the bullets are already loaded
deep inside

Sometimes I am a canary
in a cage singing
looking only at the bars
while across the way
the hatch is wide open

Sometimes the weight of their bodies
makes me feel imprisoned
but Jesus commands you
to get up and walk

I  came to realize
I love those boys

The air of love
flows freely inside and outside
the cage
I taste the sweetness of this freedom

Free myself from
the weight of the past
fly into the uncertainty of this
present moment

The door is open

Philomena Moriarty is a local poet living in East Greenbush and author of My Moon Self.  When we were able to do open mics she shared her words and hopes to do so again. Her poems often have psychological and spiritual themes. She is also a psychotherapist in private practice in East Greenbush.

Monday, April 5, 2021


by Marilyn McCabe

Lately everything is

astounding me,
miles of phone lines, 

garage door openers, 

my shoes.

What is the way

to pay tribute to glory?
The aspen knows:

applause with every breeze.

How best to enflame
the holy fire?

is on my face

filtered through glowing leaves.
Around my feet

a tumble of extraordinary
rocks pocked, striated

pink, gold. A frenzy

of riverdrops,
riot of current.

One spider is rapidly

tying me here,
its lines like spokes

to a spinning wheel.

We are silver,
This poem first appeared in Stone Canoe, 2020.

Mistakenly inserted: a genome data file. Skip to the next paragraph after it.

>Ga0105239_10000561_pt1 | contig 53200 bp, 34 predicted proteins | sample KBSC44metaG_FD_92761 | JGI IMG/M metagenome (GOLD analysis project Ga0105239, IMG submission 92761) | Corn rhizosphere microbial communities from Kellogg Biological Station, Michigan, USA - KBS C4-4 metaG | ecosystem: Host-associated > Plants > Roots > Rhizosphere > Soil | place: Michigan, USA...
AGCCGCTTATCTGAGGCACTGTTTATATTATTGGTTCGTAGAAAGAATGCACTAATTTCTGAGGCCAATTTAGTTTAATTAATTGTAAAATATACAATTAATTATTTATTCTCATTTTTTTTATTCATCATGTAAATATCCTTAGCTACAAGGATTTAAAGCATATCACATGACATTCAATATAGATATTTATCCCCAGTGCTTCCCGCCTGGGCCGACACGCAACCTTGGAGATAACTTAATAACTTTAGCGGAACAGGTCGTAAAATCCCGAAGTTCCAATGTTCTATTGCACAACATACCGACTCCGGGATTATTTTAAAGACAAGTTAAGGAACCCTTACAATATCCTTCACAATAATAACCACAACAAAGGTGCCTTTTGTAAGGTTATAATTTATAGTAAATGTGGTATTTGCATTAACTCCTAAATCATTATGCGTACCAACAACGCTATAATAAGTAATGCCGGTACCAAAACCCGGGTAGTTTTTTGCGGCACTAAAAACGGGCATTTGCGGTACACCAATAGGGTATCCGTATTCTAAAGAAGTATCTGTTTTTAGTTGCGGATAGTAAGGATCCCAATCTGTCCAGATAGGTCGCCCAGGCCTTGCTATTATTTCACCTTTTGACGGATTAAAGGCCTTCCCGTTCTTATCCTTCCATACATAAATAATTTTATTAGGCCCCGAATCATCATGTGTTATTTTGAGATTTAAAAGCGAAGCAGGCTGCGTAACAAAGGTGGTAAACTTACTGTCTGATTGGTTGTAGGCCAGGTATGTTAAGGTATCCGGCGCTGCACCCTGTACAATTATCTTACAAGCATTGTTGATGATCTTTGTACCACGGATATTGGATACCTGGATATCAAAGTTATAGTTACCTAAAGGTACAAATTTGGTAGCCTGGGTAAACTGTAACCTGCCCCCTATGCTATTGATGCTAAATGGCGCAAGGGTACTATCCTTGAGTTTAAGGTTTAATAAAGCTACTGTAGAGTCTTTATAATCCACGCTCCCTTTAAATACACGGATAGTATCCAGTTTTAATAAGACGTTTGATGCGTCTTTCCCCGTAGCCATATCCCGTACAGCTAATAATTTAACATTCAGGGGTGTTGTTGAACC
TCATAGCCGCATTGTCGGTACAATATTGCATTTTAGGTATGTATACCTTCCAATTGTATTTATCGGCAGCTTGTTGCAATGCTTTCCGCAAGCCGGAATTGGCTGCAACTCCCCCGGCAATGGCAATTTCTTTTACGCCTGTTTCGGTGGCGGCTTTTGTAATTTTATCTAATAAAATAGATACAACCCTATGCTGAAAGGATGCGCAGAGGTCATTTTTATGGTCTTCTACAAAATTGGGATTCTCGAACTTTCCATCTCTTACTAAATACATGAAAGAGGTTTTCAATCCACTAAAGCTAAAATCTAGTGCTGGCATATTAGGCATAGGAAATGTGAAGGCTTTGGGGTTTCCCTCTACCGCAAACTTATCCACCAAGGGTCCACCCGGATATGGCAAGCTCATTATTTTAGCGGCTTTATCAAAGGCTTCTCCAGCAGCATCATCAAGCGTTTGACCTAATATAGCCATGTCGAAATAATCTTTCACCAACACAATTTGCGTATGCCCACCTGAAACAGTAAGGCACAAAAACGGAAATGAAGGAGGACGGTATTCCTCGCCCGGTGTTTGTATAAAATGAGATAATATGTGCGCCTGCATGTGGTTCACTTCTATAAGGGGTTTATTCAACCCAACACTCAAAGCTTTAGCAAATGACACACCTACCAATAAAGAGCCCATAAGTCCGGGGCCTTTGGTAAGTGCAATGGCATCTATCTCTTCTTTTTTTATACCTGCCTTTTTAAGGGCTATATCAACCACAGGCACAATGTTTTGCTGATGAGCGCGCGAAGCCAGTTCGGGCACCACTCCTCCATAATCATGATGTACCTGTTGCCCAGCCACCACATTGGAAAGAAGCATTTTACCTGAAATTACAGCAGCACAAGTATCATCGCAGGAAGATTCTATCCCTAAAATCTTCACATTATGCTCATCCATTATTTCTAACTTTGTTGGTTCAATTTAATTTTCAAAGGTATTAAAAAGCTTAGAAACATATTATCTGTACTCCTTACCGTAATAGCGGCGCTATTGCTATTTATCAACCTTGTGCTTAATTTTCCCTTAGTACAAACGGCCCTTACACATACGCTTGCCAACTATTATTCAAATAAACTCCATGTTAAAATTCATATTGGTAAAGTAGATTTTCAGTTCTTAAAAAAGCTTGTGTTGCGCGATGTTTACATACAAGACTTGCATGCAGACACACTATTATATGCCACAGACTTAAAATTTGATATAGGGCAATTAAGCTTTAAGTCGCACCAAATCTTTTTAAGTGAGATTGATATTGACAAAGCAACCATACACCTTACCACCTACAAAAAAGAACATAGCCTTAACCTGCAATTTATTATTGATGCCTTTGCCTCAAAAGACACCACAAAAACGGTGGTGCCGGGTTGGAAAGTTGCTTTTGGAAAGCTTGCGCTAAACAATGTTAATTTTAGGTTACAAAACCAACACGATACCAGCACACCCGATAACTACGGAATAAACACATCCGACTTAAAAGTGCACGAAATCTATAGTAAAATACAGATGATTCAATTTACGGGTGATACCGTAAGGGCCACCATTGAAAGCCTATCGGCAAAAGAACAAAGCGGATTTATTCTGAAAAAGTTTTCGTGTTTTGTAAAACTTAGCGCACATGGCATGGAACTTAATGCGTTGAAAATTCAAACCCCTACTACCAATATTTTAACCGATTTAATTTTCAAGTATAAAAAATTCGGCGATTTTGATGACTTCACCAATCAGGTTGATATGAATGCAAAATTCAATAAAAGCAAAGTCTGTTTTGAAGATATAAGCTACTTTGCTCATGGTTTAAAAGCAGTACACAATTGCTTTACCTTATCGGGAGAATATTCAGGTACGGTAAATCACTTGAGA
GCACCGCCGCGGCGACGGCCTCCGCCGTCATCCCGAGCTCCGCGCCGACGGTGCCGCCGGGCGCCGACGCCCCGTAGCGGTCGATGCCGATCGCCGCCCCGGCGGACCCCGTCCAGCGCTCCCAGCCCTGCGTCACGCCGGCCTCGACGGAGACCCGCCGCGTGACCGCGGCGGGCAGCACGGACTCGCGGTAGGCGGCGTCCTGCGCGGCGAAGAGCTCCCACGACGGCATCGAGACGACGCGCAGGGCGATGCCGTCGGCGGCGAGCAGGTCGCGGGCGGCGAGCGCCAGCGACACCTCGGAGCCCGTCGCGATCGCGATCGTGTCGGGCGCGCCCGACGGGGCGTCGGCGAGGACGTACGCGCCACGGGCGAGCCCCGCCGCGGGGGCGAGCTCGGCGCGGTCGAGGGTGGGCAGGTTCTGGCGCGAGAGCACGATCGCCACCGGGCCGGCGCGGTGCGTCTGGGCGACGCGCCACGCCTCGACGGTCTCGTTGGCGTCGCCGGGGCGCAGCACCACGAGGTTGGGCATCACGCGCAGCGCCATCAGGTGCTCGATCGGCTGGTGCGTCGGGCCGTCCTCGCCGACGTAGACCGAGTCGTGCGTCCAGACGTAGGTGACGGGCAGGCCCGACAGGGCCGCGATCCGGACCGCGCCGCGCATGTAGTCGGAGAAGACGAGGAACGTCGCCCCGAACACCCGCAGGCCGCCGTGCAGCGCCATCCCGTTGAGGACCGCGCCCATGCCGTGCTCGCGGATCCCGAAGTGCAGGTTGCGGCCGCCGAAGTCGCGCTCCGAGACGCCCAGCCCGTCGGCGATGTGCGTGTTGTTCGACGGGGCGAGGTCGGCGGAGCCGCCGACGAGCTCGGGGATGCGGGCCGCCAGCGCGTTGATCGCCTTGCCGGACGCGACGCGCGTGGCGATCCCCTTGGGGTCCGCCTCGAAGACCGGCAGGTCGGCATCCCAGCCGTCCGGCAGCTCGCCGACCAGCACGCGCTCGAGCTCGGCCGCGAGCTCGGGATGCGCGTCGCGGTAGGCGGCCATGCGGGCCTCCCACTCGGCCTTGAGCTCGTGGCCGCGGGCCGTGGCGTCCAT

Marilyn McCabe's poetry and videopoems have appeared in a variety of literary magazines, festivals, and galleries. She has two books of poems, Perpetual Motion and Glass Factory, and two chapbooks, Rugged Means of Grace and Being Many Seeds. She blogs about writing and reading at

Sunday, April 4, 2021

I’m Looking for the Viewfinder

by Marge Merrill
I only research soft things
these days
the back story
in black and white photographs
looking for poetry that leans in
to paint by number
I’m looking for the viewfinder—
it was summer
grass is patchy
venetian blinds keep out light
and the community
of the long porch
poor man’s
faux brick siding
beneath the porch—
I think there is a sheet of that
in the garage
old woman 
in cobbler apron
looking severe—
but her hands are the story,
was she pulled away from 
punching bread dough or
boiling starch 
on the stove or
tending to her vegetable patch
out back
an Italian hen
brood gathered at her hips
the tavern across the street
cigarette and
liquor smells 
a quick burst of laughter
balding bartender in the window
Mr. Axel 
in his orderly candy store
presiding over children
who cannot decide how to 
fill tiny brown bags
a black and white pony
white blaze
white nose
the small girl
in gingham print dress
workman’s bandana 
cowboy hat pushed back
hands on the pommel
Monty and Mose
Mrs. Gabe and 
the policeman’s wife
just outside the frame
the photographer
tells the pony to smile.